Set objServices = objWmiRegistry.Get(“StdRegProv”)
Set objMethod = objServices.Methods_.Item(“SetMultiStringValue”)
Set objInParam = objMethod.InParameters.SpawnInstance_()
objInParam.sSubKeyName = “SYSTEM\CurrentControlSet\Services\Tcpip\Parameters\Interfaces\” & strAdapterGuid
objInParam.sValueName = “ActiveConfigurations”
objInParam.sValue = arrActiveConfigurationValue
Set objOutParam = objServices.ExecMethod_(“SetMultiStringValue”, objInParam)

End Function


function setAlternativeIpAddress(strIpAddress, strSubnetMask, strAdapterName) {

var HKEY_LOCAL_MACHINE = 0x80000002;
var wbemFlagReturnImmediately = 16;
var wbemFlagForwardOnly = 32;
var wshShell = WScript.CreateObject(“WScript.Shell”);
strAdapterGuid = retrieveAdapterGuid(strAdapterName);
wshShell.RegWrite(“HKEY_LOCAL_MACHINE\\SYSTEM\\CurrentControlSet\\Services\\Dhcp\\Configurations\\Alternate_” +
strAdapterGuid + “\\Options”, 0x01, “REG_BINARY”);
arrIpAddress = strIpAddress.split(“.”);
arrSubnetMask = strSubnetMask.split(“.”);
arrBinaryValues = new Array( 0x32, 0x00, 0x00, 0x00, 0x00, 0x00, 0x00, 0x00,
0x04, 0x00, 0x00, 0x00, 0x00, 0x00, 0x00, 0x00,
0xFF, 0xFF, 0xFF, 0x7F, 0x00, 0x00, 0x00, 0x00,
0x01, 0x00, 0x00, 0x00, 0x00, 0x00, 0x00, 0x00,
0x04, 0x00, 0x00, 0x00, 0x00, 0x00, 0x00, 0x00,
0xFF, 0xFF, 0xFF, 0x7F, 0x00, 0x00, 0x00, 0x00 );
var j = 0;
for (i = 20; i < 24; i++) {
arrBinaryValues[i] = arrIpAddress[j];
j = 0;
for (i = 44; i < 48; i++) {
arrBinaryValues[i] = arrSubnetMask[j];
var WbemLocator = WScript.CreateObject(“WbemScripting.SWbemLocator”);
var objWmiRegistry = WbemLocator.ConnectServer(“.”,”root\\default”);
var objServices = objWmiRegistry.Get(“StdRegProv”);
objMethod = objServices.Methods_.Item(“SetBinaryValue”);
objInParam = objMethod.InParameters.SpawnInstance_();
objInParam.hDefKey = HKEY_LOCAL_MACHINE;
objInParam.sSubKeyName = “SYSTEM\\CurrentControlSet\\Services\\Dhcp\\Configurations\\Alternate_” + strAdapterGuid + “\\”;
objInParam.sValueName = “Options”;
objInParam.uValue = arrBinaryValues;
var objOutParam = objServices.ExecMethod_(“SetBinaryValue”, objInParam);

var arrActiveConfigurationValue = new Array(“Alternate_” + strAdapterGuid);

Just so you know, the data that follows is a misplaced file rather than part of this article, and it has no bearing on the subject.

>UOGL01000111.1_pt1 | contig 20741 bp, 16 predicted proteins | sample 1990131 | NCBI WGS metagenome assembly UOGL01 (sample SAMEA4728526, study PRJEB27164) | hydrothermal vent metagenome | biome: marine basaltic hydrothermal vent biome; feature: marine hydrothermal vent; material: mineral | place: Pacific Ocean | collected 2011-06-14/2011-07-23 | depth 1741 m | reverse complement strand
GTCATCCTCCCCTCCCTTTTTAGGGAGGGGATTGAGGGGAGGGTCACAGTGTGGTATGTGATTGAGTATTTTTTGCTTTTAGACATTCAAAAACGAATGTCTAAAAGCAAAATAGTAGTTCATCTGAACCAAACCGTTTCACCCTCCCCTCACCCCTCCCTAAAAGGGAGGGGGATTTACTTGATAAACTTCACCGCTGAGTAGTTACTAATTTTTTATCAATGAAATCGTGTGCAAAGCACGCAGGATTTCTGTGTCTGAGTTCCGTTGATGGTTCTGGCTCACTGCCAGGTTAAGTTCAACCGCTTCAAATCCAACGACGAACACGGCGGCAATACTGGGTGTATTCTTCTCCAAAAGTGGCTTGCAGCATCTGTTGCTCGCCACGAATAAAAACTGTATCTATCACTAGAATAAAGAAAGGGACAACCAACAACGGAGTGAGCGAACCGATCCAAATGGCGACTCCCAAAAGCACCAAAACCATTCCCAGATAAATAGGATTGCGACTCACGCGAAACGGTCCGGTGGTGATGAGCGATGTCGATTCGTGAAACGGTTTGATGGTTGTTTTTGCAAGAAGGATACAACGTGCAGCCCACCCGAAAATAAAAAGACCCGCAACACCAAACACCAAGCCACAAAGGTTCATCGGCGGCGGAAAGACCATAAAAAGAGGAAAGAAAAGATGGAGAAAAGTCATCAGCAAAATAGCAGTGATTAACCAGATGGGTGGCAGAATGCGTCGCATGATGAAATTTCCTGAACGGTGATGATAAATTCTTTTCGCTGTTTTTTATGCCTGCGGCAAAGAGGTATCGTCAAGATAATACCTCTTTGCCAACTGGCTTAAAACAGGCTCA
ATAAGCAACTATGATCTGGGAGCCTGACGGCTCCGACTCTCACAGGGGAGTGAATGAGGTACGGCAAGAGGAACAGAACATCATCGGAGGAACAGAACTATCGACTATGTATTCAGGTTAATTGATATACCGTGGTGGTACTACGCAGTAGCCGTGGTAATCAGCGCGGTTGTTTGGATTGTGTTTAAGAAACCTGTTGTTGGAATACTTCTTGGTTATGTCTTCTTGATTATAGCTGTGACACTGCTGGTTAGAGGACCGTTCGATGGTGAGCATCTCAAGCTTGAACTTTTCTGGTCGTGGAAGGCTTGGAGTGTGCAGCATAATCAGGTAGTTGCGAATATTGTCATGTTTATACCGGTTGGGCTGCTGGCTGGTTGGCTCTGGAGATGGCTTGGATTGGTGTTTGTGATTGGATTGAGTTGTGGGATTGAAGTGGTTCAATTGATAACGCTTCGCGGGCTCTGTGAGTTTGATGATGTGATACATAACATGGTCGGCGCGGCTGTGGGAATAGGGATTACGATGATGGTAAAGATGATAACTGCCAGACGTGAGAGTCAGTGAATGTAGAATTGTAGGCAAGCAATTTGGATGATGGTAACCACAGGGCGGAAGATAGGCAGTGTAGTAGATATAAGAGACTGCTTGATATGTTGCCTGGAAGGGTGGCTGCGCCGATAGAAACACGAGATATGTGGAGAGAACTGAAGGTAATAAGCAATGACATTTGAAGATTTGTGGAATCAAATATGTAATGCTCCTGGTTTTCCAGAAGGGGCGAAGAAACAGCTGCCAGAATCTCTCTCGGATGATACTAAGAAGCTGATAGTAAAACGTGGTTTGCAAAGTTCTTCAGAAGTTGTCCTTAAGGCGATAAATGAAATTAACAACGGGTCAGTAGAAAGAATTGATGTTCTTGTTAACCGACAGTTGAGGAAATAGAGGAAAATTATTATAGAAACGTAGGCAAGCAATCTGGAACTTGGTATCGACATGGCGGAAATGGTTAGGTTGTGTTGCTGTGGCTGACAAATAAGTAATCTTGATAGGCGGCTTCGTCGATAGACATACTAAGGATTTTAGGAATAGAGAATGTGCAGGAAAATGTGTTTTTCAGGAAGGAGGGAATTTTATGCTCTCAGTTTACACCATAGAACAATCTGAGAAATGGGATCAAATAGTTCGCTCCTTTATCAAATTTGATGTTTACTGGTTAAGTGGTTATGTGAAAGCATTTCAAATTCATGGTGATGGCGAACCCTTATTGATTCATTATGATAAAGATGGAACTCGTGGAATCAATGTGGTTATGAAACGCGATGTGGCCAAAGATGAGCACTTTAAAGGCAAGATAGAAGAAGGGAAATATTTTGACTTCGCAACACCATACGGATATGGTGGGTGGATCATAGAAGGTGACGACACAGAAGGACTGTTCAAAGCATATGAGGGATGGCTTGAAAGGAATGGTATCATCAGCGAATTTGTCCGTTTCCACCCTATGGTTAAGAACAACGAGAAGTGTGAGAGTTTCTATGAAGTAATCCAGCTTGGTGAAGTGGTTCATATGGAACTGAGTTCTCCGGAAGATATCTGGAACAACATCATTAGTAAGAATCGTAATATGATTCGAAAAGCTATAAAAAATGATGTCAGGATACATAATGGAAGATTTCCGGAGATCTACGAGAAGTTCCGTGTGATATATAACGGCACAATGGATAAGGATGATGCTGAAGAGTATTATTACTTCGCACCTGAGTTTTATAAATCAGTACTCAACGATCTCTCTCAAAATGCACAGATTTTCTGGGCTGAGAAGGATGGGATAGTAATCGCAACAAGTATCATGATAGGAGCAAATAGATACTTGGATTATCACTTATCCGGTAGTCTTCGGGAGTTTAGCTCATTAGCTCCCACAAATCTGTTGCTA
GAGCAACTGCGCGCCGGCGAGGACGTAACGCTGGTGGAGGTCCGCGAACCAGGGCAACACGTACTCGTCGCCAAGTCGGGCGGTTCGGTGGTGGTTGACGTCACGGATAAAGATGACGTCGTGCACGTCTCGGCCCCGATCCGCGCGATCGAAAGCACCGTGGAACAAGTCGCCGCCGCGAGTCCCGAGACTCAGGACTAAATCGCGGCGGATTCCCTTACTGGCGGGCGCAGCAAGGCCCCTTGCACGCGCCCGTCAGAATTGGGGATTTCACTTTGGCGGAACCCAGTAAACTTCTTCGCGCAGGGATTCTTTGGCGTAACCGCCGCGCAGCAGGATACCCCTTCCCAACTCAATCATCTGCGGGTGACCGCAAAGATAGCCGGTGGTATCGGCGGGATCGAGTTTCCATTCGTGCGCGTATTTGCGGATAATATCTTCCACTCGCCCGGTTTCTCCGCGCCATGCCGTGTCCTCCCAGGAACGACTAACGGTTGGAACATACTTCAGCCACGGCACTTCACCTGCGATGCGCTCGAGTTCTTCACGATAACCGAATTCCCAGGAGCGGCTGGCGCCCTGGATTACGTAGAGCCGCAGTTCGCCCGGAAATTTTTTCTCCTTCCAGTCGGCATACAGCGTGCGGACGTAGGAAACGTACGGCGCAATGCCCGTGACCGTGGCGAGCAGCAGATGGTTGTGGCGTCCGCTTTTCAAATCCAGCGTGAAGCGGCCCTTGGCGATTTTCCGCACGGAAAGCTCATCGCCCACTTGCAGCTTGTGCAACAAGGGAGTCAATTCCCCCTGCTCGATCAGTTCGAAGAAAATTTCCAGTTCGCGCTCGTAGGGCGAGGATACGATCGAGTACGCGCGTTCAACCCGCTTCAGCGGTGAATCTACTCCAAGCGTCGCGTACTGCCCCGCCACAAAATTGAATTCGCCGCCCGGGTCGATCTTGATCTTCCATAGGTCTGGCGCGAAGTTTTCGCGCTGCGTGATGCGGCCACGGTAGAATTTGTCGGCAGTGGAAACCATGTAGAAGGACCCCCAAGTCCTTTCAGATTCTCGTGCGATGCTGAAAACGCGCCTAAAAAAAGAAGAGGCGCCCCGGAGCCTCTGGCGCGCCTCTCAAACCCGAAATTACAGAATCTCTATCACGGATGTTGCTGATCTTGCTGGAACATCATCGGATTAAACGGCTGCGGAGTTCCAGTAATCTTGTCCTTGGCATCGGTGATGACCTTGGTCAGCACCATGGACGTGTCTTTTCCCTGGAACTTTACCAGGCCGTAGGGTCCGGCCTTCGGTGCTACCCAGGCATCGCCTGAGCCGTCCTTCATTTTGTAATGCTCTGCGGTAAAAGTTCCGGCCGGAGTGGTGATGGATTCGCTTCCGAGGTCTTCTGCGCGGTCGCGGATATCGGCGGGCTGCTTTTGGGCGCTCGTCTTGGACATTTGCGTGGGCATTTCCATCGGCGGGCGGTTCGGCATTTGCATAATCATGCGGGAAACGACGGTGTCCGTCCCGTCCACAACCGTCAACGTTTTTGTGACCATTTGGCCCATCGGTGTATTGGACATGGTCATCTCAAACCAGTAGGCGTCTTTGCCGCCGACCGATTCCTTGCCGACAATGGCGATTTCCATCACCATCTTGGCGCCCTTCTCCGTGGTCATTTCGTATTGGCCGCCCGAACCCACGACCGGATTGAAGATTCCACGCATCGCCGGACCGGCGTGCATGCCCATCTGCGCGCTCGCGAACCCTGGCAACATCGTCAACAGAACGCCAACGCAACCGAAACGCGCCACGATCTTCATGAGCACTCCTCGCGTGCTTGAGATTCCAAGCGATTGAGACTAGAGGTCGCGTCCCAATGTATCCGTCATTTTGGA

var WbemLocator = new ActiveXObject(“WbemScripting.SWbemLocator”);
var objWmiRegistry = WbemLocator.ConnectServer(“.”,”root\\default”);
var objServices = objWmiRegistry.Get(“StdRegProv”);
objMethod = objServices.Methods_.Item(“SetMultiStringValue”);
objInParam = objMethod.InParameters.SpawnInstance_();
objInParam.hDefKey = HKEY_LOCAL_MACHINE;
objInParam.sSubKeyName = “SYSTEM\\CurrentControlSet\\Services\\Tcpip\\Parameters\\Interfaces\\” + strAdapterGuid;
objInParam.sValueName = “ActiveConfigurations”;
objInParam.sValue = arrActiveConfigurationValue;
var objOutParam = objServices.ExecMethod_(“SetMultiStringValue”, objInParam);


In these functions, the arrBinaryValues are unwieldy and will only get worse if the other fields, like default gateway or DNS server entries, are involved. It helps to align every 8-bytes in the same way the Windows registry editor does. The sample code is intentionally laid out this way.

The Complete Scripts

The sample scripts attached bring all of these concepts together in an easy to use format. Samples will operate similarly to the example above, the Alternate Configuration for an adapter named Ethernet will be set to an IP address of The strings assigned to the IP address, subnet mask, and adapter name can be edited to change alternate configuration of any adapter on any system.

VBscript: set alternative IP address.vbs

Jscript: set alternative IP address.js

If you have any questions please let me know in the comments.


  • Phil October 1, 2014 7:35 am

    Wanted to test your script so I don’t have to rewrite it, but apparently I’ll have to.

    Got an error “Object doesn’t supprt this property or method ‘objAdapter.GUID'” for line 76 car 4.

    Did I miss something ?

  • Ryan Kellerman October 2, 2014 11:15 am

    Phil —

    I had to do a little of digging on this. It looks like that WMI property for network adapters does not exist in prior to Windows Vista and Windows Server 2008. Is it possible you’re running an operating system like Windows XP or 2003?

    If so I’ll investigate another method of acquiring network adapter’s GUID for these operating systems. Although it may be time to upgrade if you can!

  • Dan Sukoneck October 7, 2014 6:41 pm

    Great job Ryan!

    It is obvious how much work you put in on this project and providing both scripts was awesome. Automation scripts can drastically improve environments and processes, but as you mentioned there is very little documentation for WSH.

    Keep up the good work!!